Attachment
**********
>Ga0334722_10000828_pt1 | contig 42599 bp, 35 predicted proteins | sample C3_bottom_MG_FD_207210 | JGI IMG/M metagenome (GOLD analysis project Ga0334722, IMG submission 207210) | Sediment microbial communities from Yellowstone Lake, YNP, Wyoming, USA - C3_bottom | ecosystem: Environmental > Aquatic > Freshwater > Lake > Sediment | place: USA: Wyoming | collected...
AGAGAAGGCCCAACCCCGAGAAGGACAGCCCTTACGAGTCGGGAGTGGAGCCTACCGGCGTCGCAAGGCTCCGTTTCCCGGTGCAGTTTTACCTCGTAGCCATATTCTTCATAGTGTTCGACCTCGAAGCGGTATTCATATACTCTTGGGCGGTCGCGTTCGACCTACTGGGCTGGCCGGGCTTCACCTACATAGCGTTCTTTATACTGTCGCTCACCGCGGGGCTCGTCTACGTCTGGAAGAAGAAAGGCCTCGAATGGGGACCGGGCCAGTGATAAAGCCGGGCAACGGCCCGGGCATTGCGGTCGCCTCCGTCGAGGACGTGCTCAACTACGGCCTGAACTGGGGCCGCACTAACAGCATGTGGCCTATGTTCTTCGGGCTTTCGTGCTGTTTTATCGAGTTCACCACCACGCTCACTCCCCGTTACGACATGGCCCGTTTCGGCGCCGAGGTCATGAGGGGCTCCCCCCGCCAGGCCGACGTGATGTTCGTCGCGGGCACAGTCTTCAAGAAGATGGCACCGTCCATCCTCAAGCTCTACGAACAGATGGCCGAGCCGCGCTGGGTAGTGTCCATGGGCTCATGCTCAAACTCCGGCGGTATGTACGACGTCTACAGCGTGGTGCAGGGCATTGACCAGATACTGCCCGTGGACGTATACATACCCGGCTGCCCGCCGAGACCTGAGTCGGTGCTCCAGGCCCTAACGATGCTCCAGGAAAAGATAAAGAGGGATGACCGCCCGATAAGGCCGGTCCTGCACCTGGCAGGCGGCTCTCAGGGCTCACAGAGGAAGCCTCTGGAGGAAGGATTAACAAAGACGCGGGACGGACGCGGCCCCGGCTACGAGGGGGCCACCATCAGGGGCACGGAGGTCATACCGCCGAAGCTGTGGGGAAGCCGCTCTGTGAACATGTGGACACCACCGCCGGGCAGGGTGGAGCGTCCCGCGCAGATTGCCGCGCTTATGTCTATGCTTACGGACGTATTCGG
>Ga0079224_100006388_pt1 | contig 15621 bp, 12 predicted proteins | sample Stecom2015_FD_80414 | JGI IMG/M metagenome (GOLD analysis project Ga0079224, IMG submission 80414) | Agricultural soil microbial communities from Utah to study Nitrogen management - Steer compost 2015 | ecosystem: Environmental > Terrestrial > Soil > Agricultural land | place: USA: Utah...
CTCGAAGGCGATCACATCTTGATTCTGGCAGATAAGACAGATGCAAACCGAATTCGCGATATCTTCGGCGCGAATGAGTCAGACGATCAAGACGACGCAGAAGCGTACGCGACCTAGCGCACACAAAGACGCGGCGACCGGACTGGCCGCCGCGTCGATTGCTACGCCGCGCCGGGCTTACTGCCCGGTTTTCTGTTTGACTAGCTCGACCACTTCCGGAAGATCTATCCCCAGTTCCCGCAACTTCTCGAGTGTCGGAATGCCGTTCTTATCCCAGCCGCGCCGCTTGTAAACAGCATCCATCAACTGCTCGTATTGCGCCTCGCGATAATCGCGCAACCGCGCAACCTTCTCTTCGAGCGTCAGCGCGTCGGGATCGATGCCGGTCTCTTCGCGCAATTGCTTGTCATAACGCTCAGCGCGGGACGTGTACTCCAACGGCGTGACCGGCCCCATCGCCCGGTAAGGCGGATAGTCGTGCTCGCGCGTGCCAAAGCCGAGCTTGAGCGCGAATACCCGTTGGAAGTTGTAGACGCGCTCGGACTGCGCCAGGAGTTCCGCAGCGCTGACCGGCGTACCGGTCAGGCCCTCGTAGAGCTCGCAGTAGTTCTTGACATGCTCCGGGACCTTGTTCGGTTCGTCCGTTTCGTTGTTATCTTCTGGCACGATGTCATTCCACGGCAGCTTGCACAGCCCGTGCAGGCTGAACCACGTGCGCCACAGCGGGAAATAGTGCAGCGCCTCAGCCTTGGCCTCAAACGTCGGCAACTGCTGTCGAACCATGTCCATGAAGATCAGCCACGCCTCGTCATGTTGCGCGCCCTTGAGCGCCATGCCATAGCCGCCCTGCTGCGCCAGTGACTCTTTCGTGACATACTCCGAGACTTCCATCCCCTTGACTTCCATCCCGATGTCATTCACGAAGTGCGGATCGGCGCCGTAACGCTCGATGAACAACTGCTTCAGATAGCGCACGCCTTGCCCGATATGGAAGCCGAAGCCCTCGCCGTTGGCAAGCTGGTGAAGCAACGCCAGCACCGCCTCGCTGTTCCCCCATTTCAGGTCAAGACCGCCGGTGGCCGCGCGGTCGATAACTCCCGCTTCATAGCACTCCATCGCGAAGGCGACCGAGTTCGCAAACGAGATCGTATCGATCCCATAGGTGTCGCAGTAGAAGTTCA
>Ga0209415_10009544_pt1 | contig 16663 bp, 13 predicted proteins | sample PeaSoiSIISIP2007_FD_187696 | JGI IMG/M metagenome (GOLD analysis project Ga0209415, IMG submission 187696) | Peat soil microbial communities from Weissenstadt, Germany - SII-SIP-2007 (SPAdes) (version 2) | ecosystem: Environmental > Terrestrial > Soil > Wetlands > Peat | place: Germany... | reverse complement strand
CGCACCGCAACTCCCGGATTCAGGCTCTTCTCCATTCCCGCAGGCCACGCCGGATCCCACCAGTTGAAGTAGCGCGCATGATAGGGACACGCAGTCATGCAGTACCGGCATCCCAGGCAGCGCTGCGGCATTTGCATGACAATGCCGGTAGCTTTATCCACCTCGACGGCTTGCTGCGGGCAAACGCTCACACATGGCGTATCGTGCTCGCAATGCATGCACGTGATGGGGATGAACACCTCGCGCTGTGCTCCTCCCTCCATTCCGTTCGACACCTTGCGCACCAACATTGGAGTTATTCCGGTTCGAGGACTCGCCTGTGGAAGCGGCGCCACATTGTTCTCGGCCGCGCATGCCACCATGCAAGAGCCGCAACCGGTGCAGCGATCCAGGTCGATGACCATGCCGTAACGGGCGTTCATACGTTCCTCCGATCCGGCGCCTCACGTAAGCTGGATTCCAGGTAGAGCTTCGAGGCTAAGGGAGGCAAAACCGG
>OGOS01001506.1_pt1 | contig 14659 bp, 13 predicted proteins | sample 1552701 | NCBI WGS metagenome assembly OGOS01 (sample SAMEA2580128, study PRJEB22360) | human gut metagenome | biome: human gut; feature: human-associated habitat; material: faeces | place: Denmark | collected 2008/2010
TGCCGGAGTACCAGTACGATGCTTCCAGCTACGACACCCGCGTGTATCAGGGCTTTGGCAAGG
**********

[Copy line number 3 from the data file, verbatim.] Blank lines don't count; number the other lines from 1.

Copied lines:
>Ga0079224_100006388_pt1 | contig 15621 bp, 12 predicted proteins | sample Stecom2015_FD_80414 | JGI IMG/M metagenome (GOLD analysis project Ga0079224, IMG submission 80414) | Agricultural soil microbial communities from Utah to study Nitrogen management - Steer compost 2015 | ecosystem: Environmental > Terrestrial > Soil > Agricultural land | place: USA: Utah...